But how to pay for it? Reformers had targeted budget surpluses to fund the transition of Social Security from government collections and disbursements to personally directed investment accounts. But the war on terrorism and the recession‐induced decline in tax revenue have produced a fiscal noose that threatens reform. A potential solution is to take an ax to corporate welfare. Instead of draining taxpayers’ pockets, the billions in subsidies, grants and handouts could finance the transition to a sustainable Social Security program. Investing corporate pork in Americans’ retirements is a bargain both left and right could learn to love.
Corporate welfare is a revenue source with appeal to Democrats and Republicans, who recognize — but who so far have lacked the courage to address — the waste and inequities that special business preferences create. Corporate welfare extends from classic political pork, such as a $1.1-billion loan guarantee to build cruise ships in Sen. Trent Lott’s hometown, to financial assistance for large companies from the Overseas Private Investment Corp. and to farm subsidies that ate up $35 billion last year.
Time magazine estimated in 1998 that corporate welfare costs taxpayers $125 billion annually, a figure that includes “tax expenditures” granting exemptions to favored industries, such as timber, energy and insurance. Domestically, these handouts favor certain companies and industries over others. Internationally, corporate welfare weakens the free‐trade credentials of the U.S. and invites retaliation from Europe and Asia.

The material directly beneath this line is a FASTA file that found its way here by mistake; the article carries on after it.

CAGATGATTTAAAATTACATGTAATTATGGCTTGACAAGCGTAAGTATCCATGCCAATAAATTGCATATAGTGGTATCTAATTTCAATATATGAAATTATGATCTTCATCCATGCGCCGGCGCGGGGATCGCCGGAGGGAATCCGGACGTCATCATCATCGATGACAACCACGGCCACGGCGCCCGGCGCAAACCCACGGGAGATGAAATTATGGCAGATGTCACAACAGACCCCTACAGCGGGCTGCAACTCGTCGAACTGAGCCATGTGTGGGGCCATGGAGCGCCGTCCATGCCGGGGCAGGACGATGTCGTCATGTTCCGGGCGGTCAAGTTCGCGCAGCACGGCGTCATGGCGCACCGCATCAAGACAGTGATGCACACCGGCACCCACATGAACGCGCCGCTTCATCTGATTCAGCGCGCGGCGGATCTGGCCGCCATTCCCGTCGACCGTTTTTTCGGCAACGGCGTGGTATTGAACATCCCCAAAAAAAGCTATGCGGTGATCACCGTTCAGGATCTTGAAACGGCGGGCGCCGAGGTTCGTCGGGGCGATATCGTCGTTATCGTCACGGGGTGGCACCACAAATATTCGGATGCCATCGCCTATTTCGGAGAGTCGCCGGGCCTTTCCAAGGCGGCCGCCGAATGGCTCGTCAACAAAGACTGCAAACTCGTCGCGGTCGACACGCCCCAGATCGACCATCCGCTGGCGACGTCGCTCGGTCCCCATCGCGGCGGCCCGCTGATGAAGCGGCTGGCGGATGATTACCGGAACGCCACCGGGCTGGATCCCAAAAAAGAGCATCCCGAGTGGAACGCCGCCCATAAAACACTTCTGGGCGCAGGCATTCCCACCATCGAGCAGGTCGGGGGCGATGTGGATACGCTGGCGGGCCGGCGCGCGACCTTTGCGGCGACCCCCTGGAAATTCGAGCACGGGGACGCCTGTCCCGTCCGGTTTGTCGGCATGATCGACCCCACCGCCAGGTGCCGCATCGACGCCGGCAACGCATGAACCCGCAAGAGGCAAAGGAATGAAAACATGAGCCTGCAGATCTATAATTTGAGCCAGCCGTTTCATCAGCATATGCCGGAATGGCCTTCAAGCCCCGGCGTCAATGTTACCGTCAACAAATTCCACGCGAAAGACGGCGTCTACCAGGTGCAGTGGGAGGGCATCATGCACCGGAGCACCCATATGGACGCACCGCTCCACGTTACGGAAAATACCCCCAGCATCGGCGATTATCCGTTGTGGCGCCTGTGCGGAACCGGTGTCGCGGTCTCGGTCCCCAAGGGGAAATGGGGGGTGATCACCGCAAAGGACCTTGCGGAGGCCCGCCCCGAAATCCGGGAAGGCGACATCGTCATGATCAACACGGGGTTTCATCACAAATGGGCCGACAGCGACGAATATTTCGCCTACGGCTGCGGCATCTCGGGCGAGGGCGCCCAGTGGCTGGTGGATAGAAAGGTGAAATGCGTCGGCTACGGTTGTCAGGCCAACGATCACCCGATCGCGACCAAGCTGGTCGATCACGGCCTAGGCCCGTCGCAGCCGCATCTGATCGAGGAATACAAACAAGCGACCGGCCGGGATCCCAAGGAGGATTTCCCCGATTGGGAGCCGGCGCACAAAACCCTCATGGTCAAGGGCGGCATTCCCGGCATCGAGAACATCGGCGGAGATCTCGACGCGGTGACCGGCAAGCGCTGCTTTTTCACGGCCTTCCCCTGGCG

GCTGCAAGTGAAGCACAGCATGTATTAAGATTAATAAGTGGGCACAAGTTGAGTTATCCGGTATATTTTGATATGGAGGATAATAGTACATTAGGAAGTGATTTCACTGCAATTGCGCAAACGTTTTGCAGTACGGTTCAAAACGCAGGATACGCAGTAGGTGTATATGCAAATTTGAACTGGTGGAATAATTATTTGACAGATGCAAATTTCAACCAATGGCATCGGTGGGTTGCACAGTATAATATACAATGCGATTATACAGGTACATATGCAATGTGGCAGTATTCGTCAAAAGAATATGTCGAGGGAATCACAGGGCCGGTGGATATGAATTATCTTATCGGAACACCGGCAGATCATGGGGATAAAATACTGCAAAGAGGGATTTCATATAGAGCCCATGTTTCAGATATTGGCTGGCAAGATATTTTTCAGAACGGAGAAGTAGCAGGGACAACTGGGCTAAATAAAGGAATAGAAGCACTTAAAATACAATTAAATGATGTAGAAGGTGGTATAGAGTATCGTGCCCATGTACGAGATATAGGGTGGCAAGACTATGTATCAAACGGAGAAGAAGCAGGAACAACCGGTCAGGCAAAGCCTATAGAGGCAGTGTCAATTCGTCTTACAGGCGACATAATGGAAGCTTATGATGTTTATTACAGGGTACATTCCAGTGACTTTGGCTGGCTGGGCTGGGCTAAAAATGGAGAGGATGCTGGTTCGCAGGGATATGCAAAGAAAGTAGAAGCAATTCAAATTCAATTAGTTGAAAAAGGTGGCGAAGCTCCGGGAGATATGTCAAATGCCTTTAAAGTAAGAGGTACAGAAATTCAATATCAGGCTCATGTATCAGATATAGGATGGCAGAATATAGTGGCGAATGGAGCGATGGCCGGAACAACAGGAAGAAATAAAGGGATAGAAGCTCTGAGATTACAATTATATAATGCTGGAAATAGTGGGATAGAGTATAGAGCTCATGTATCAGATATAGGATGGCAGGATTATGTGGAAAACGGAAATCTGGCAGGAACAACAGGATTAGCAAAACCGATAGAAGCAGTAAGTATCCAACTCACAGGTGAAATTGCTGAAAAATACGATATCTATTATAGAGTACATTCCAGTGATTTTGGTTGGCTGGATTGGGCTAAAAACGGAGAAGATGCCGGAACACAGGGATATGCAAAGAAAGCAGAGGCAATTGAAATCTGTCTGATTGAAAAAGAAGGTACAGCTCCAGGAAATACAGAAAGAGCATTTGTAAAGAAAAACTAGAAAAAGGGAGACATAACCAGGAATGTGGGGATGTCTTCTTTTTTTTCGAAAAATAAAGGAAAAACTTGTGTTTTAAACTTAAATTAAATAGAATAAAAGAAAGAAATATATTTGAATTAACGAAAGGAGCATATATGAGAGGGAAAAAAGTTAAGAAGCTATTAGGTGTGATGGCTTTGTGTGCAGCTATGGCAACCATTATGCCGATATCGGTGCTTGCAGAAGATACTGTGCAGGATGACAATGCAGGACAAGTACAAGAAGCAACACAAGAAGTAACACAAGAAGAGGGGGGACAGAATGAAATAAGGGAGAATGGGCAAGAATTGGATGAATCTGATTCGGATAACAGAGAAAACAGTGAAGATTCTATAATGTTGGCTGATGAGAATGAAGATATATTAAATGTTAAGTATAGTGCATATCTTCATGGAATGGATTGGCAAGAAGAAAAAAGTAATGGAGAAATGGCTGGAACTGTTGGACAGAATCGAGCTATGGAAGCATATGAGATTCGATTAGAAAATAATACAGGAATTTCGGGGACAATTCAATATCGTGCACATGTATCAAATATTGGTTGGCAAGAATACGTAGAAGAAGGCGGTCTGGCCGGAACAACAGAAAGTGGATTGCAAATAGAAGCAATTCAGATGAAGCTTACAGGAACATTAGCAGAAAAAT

Efforts by the Bush administration’s budget director, Mitchell E. Daniels Jr., to curb federal pork have yet to bear fruit.
While corporate welfare benefits are concentrated among knowledgeable Washington insiders and special interests, the costs are spread among millions of taxpayers who have little idea what they are funding. Politicians are far more likely to hear from farmers and business people seeking to preserve their handouts than from taxpayers who are sick of paying for them.
Social Security reform can break the political logjam. Sen. John McCain (R‐Ariz.) and House Minority Leader Richard A. Gephardt (D‐Mo.) have called for a commission to pinpoint and eliminate corporate subsidies. Taking the idea a step further and earmarking the savings for individual accounts could overcome resistance from special interests.
It may not be possible to cut all corporate welfare, and by itself corporate welfare may not fix Social Security. Nevertheless, cutting even half the total pork could fund any of the three personal account plans from President Bush’s 2001 Social Security reform commission.
Why not just transfer corporate welfare money into the current program? Why do we need personal accounts?
As it is, Social Security has no way of truly saving money. Surplus funds are credited to Social Security’s trust fund, but the actual cash just covers up deficits elsewhere in the budget. Increasing Social Security’s surpluses without saving the money in individual accounts tempts another round of corporate handouts. Personal accounts are the only true “lock box” that the government can’t pick.
Washington is reluctant to act on Social Security without a viable means to pay for reform. Likewise, it would be tough to persuade politicians to give up corporate welfare without something to offer in exchange. This “pork for pensions” trade‐off could clear the way for action.
Politicians may like pork, but they’ll like the credit from saving Social Security even more.